However it is packaged, long-term care coverage should be presented as part of a broader retirement plan to provide asset-protection, with policies designed to prevent a lifetime of savings from being prematurely depleted by treatment or aftercare for a severe medical condition.

The purchase of critical or catastrophic illness coverage might accomplish the same goal — to provide a backstop in case unanticipated medical expenses threaten to drain the retirement savings of an individual and their family.

In terms of product development, perhaps the addition of a new type of “stop-loss” insurance, capping a policyholder’s medical costs, might also be offered. At present, “stop-loss” coverage is often purchased by companies that self-insure their health benefit plans, with a private “excess” insurer picking up aggregate costs if they exceed a certain level. Such coverage might benefit individual consumers as well by providing some certainty about their maximum probable loss on medical- or long-term care expenses in a given year.

Any of these policies might in effect provide “sleep insurance,” so buyers can rest assured that medical costs won’t devour their retirement nest eggs, allowing them to set aside savings with added confidence it will actually go toward their retirement income needs.

To put consumers on the road to a financially secure retirement, planners and insurance agents should make clients aware of potential hazards that could crop up along the way — such as unforeseen medical expenses — which might puncture their tires and leave them flat broke if they don’t have a spare in the trunk in the form of asset protection policies.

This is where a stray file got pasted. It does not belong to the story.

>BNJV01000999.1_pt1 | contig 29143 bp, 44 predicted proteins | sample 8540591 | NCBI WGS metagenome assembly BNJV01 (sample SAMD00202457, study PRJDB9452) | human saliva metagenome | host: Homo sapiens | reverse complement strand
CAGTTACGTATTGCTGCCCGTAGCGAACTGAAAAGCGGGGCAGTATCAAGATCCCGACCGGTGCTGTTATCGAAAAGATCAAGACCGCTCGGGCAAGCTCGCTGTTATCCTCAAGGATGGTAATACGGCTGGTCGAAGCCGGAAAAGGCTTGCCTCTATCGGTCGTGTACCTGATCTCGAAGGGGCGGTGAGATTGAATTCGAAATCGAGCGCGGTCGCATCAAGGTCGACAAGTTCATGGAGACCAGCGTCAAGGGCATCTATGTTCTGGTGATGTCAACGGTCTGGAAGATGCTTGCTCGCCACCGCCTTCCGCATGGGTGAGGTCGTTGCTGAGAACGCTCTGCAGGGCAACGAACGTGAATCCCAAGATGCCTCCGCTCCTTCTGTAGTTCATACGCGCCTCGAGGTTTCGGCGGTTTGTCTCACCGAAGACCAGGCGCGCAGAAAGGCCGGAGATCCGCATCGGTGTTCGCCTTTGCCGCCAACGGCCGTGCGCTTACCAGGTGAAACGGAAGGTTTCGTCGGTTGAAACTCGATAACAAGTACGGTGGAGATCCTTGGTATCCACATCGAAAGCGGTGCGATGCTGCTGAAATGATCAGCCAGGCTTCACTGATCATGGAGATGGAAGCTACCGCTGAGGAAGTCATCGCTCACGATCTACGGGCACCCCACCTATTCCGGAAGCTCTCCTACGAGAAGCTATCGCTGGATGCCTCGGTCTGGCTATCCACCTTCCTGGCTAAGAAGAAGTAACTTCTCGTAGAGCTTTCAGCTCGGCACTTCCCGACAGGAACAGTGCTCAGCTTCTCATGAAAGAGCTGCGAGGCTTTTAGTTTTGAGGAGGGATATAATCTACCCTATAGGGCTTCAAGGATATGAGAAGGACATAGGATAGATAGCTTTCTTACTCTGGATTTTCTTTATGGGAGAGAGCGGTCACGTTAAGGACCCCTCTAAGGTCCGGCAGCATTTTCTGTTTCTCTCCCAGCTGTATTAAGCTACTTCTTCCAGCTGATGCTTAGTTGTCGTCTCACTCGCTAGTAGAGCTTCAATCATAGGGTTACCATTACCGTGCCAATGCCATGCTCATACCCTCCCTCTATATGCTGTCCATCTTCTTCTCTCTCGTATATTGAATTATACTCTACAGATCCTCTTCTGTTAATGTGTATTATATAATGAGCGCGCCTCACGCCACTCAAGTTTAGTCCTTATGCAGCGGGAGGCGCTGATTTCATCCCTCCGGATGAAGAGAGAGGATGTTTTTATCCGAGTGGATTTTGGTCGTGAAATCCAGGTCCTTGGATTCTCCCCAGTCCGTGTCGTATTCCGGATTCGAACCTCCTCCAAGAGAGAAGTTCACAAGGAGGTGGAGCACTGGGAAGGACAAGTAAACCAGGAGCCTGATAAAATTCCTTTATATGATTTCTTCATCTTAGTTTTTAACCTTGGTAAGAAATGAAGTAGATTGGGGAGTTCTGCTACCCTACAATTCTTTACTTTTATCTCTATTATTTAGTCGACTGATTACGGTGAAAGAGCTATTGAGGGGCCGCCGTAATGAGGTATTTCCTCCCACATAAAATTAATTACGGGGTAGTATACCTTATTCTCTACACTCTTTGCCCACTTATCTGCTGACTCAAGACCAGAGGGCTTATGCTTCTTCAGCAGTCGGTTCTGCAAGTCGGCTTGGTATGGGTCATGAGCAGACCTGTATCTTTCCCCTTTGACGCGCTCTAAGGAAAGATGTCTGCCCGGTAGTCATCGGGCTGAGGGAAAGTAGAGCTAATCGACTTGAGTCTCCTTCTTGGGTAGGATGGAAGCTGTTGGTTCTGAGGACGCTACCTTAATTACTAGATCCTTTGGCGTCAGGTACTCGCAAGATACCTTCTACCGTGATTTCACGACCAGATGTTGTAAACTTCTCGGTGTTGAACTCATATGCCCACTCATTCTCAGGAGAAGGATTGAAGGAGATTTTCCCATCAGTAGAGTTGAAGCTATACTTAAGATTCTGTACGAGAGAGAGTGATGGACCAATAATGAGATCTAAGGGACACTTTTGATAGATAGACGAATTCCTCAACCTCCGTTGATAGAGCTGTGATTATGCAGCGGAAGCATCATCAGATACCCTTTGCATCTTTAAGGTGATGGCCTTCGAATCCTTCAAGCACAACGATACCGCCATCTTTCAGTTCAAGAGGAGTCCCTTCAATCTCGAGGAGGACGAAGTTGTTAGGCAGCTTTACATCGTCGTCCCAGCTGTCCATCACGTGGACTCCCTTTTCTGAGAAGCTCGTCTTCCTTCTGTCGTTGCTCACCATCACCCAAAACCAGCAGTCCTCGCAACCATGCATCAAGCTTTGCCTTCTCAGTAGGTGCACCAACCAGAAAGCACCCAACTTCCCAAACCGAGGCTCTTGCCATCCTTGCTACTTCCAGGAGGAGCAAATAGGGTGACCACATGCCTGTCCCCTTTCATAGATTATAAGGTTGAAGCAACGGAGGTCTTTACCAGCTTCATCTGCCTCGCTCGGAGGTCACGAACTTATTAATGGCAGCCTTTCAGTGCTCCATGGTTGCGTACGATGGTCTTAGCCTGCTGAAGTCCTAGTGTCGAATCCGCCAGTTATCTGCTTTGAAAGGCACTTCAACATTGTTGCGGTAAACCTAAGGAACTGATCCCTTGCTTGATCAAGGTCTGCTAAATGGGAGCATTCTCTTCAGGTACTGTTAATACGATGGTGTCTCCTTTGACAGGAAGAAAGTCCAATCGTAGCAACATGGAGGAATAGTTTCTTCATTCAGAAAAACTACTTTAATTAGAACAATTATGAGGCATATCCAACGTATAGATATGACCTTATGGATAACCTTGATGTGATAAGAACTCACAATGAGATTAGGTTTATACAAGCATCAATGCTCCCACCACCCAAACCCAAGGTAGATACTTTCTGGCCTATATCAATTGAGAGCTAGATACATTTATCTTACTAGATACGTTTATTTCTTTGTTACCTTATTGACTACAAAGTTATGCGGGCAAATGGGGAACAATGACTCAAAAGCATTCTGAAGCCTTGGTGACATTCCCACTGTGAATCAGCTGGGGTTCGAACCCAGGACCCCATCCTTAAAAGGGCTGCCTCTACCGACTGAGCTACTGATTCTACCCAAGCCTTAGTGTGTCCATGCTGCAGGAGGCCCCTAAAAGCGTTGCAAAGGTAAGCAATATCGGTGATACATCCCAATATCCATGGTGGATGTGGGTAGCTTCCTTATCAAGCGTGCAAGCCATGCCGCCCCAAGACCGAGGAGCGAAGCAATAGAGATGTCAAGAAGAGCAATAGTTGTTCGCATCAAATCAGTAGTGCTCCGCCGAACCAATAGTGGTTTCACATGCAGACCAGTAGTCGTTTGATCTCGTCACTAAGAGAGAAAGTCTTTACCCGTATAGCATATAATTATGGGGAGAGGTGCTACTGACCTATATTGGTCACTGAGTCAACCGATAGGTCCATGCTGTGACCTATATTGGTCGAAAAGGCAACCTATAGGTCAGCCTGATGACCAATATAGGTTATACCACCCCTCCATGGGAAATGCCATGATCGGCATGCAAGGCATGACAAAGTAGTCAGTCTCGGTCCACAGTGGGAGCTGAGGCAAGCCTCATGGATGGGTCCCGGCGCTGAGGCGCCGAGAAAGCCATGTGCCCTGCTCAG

By taking such concerns into account as part of a broader holistic approach — addressing multiple, often conflicting financial priorities in one sitting — consumers might not only have a firmer foundation on which to retire, but are likely to be more open to working with a financial services professional to put such a plan in place. 

Meeting the Retirement Challenge: New Approaches and Solutions for the Financial Services Industry”—a full report on what else the Deloitte survey results suggest in terms of how to overcome the various barriers keeping life insurers, annuities companies and their intermediaries from more effectively connecting with retirement planning prospects — can be accessed here.